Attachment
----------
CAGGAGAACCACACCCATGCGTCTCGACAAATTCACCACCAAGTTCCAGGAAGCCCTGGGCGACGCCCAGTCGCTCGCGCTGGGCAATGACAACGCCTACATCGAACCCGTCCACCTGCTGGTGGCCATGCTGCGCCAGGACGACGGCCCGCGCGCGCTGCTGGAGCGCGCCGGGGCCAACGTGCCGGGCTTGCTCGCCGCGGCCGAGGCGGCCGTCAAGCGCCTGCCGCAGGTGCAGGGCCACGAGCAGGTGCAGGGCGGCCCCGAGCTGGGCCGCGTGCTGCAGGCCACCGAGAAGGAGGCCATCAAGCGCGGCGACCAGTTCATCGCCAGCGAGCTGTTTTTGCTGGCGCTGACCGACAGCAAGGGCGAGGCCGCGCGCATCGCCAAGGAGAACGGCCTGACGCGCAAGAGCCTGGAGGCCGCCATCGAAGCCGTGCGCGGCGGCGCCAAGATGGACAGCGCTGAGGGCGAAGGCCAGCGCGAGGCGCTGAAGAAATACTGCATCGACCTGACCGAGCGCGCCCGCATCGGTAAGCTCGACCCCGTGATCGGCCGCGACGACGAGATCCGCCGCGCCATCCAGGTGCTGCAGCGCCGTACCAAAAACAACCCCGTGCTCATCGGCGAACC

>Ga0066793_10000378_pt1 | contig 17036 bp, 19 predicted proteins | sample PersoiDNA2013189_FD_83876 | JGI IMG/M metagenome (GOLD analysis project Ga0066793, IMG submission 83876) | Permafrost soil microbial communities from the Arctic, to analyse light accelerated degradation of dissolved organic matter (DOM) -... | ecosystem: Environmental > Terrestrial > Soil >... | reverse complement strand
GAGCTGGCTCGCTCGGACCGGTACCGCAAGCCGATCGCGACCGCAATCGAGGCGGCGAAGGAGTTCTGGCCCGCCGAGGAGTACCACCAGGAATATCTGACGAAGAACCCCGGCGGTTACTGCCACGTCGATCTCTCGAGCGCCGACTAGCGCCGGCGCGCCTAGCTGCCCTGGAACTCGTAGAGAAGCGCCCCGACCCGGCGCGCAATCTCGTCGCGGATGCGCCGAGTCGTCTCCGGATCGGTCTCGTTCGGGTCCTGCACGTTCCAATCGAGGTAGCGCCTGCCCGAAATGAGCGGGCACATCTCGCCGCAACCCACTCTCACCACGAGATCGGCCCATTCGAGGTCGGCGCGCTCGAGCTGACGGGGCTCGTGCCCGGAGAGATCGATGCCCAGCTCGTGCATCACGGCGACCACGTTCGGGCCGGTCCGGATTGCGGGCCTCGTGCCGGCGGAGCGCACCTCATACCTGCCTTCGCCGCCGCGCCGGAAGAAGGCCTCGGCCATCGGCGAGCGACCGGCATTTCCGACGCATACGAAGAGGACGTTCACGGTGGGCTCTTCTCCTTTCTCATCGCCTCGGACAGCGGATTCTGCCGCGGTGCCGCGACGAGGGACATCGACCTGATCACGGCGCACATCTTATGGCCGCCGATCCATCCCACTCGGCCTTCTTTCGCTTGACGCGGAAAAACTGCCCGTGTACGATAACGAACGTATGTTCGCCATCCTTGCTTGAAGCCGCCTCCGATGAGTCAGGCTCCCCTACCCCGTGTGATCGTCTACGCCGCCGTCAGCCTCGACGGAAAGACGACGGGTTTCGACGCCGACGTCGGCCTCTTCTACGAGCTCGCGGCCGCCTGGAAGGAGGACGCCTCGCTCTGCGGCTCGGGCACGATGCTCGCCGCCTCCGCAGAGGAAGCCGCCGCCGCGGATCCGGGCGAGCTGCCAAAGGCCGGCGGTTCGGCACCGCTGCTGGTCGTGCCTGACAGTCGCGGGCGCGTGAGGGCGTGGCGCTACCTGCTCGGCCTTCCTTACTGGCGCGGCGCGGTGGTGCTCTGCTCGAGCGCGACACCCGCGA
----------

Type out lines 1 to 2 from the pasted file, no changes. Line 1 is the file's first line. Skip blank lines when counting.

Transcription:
CAGGAGAACCACACCCATGCGTCTCGACAAATTCACCACCAAGTTCCAGGAAGCCCTGGGCGACGCCCAGTCGCTCGCGCTGGGCAATGACAACGCCTACATCGAACCCGTCCACCTGCTGGTGGCCATGCTGCGCCAGGACGACGGCCCGCGCGCGCTGCTGGAGCGCGCCGGGGCCAACGTGCCGGGCTTGCTCGCCGCGGCCGAGGCGGCCGTCAAGCGCCTGCCGCAGGTGCAGGGCCACGAGCAGGTGCAGGGCGGCCCCGAGCTGGGCCGCGTGCTGCAGGCCACCGAGAAGGAGGCCATCAAGCGCGGCGACCAGTTCATCGCCAGCGAGCTGTTTTTGCTGGCGCTGACCGACAGCAAGGGCGAGGCCGCGCGCATCGCCAAGGAGAACGGCCTGACGCGCAAGAGCCTGGAGGCCGCCATCGAAGCCGTGCGCGGCGGCGCCAAGATGGACAGCGCTGAGGGCGAAGGCCAGCGCGAGGCGCTGAAGAAATACTGCATCGACCTGACCGAGCGCGCCCGCATCGGTAAGCTCGACCCCGTGATCGGCCGCGACGACGAGATCCGCCGCGCCATCCAGGTGCTGCAGCGCCGTACCAAAAACAACCCCGTGCTCATCGGCGAACC

>Ga0066793_10000378_pt1 | contig 17036 bp, 19 predicted proteins | sample PersoiDNA2013189_FD_83876 | JGI IMG/M metagenome (GOLD analysis project Ga0066793, IMG submission 83876) | Permafrost soil microbial communities from the Arctic, to analyse light accelerated degradation of dissolved organic matter (DOM) -... | ecosystem: Environmental > Terrestrial > Soil >... | reverse complement strand